With a rural and difficult childhood, you might be surprised to see Susan not only go to college, but also to get a Masters degree, so that she could grow in her career as a teacher and help take care of her family.
Grandmother was a teacher for a number of years in Southside High School in Fort Smith, Arkansas, teaching Math the whole time. She was a special teacher to many students, taking time with them and helping them to understand the concepts that often seemed beyond their grasp. So appreciated was she that she was recognized as Teacher of the Year.
I think she could be a tough teacher, expecting a lot of her students in terms of academics and in terms of behavior. But she could also be a lot of fun. She was always willing to go out of her way to support her students, attending football and basketball games and helping out with various activities.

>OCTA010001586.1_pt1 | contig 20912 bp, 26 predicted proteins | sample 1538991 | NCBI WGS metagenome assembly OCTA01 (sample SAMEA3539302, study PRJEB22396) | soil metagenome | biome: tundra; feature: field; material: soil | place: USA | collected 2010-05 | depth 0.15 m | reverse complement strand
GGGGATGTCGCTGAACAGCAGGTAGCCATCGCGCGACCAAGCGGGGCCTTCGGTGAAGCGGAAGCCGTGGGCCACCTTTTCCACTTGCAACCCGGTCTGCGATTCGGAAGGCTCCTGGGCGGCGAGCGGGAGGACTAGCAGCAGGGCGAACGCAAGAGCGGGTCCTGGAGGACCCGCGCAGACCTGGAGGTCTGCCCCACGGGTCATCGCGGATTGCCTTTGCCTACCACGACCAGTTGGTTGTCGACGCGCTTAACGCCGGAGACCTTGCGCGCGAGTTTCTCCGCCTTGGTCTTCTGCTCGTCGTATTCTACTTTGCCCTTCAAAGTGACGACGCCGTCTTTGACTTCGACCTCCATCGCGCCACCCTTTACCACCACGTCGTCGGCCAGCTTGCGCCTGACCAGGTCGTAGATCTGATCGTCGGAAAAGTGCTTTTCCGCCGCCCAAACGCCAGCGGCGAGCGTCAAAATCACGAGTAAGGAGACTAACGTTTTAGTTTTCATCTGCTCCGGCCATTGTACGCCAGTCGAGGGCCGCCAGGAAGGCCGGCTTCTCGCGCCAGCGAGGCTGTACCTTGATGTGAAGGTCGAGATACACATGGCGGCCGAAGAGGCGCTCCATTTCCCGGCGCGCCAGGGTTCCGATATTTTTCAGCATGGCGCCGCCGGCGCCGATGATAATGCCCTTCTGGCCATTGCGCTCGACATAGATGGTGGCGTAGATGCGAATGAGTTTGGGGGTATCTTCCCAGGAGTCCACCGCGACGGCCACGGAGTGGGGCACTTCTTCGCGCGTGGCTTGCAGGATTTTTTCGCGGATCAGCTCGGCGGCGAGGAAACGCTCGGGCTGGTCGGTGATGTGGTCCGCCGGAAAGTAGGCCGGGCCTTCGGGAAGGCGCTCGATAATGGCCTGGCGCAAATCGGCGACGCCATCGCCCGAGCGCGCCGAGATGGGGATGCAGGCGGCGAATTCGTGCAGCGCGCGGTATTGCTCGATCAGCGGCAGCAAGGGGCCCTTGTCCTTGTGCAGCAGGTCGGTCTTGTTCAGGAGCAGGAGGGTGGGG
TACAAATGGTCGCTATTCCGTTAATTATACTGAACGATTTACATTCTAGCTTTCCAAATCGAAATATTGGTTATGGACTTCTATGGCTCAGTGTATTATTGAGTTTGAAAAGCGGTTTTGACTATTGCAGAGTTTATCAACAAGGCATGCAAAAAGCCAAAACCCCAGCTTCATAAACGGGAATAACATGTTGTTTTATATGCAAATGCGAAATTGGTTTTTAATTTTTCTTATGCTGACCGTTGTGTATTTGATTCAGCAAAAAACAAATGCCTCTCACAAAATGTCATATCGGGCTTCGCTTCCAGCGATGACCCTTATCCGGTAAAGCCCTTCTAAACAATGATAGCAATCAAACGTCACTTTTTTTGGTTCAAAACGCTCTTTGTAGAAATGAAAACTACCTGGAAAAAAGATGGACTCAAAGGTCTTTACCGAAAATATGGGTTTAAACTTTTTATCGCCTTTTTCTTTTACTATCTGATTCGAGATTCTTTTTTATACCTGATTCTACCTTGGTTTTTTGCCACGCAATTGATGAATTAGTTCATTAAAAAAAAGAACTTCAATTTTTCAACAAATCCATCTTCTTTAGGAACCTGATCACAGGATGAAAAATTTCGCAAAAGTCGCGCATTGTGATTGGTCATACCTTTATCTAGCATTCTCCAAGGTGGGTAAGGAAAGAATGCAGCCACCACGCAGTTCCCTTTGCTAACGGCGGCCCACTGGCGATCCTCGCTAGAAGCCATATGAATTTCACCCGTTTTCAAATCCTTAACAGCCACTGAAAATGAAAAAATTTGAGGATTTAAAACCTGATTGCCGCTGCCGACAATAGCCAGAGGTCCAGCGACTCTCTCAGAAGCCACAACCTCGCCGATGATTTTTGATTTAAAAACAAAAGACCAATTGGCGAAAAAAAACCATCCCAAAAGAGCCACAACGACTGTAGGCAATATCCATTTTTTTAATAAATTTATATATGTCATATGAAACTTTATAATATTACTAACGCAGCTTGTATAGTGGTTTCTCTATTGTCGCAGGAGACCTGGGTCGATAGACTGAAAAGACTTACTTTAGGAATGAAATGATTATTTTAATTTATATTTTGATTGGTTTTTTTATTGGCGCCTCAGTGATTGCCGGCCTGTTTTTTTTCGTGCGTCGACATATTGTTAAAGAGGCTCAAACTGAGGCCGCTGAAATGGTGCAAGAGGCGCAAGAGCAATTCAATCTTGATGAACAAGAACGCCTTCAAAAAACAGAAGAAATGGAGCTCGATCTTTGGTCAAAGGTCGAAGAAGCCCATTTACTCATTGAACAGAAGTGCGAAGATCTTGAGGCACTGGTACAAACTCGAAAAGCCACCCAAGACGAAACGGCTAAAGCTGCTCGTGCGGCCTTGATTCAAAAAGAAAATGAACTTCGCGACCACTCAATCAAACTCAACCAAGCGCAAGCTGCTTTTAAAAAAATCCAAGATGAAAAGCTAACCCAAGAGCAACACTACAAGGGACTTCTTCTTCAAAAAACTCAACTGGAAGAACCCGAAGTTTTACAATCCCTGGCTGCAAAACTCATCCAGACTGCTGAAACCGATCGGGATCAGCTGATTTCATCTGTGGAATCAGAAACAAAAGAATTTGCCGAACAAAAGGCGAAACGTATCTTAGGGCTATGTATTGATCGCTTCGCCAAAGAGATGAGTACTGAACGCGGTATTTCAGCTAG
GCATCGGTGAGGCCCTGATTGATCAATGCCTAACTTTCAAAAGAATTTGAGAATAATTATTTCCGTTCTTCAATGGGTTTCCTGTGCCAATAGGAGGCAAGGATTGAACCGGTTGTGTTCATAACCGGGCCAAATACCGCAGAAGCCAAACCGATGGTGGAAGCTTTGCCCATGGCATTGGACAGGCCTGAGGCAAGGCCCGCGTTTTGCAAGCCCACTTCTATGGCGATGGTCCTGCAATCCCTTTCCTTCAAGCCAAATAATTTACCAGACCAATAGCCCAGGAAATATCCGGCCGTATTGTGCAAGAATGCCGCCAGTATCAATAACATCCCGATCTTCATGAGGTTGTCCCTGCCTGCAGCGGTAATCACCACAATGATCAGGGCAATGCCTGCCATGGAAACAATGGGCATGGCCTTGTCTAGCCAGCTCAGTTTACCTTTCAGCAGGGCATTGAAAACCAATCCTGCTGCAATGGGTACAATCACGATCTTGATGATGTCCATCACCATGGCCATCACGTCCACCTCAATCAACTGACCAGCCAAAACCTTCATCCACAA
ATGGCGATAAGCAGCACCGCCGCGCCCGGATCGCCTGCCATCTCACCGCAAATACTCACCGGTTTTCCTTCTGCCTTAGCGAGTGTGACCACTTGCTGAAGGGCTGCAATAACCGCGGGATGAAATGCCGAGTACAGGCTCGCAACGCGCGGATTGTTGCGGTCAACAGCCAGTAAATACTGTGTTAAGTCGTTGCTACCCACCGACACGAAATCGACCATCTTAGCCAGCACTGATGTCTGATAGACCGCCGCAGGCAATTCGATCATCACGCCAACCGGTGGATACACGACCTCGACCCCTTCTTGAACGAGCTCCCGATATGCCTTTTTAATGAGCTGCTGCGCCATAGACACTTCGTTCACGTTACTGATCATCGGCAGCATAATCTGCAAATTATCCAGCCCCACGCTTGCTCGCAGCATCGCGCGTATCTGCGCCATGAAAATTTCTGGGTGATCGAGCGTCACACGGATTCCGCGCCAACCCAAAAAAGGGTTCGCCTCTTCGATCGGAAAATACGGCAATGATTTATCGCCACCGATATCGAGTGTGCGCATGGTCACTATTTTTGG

Susan Louise Bailey Dickson at a Southside High basketball game
Susan Louise Bailey Dickson at a Southside High School talent show
And she could be an enforcer in class. She would growl at her students. It was a low, rumbly growl like an aggravated bear. They knew to behave when they heard her growl! But if that didn’t work, she kept a bullwhip on her desk! I don’t think she ever had to use it. Somehow, I think both of these are pedagogical techniques not commonly used in the classroom today.
But back to the gift for writing. Dad shared a brief essay that Grandmother wrote for a class at her funeral. This must have been in a freshman English class, based on the date – January 1938. The class was English 103a.
In an assignment on Appearance, Mechanics, Style, and Content, the students were asked to address the question of whether you would rather be a live pig or a dead Socrates. Here is Susan Louise Bailey’s classic answer to that question:
January 13, 1938
Appearance, Mechanics, Style, Content
Swinehood vs. Socrates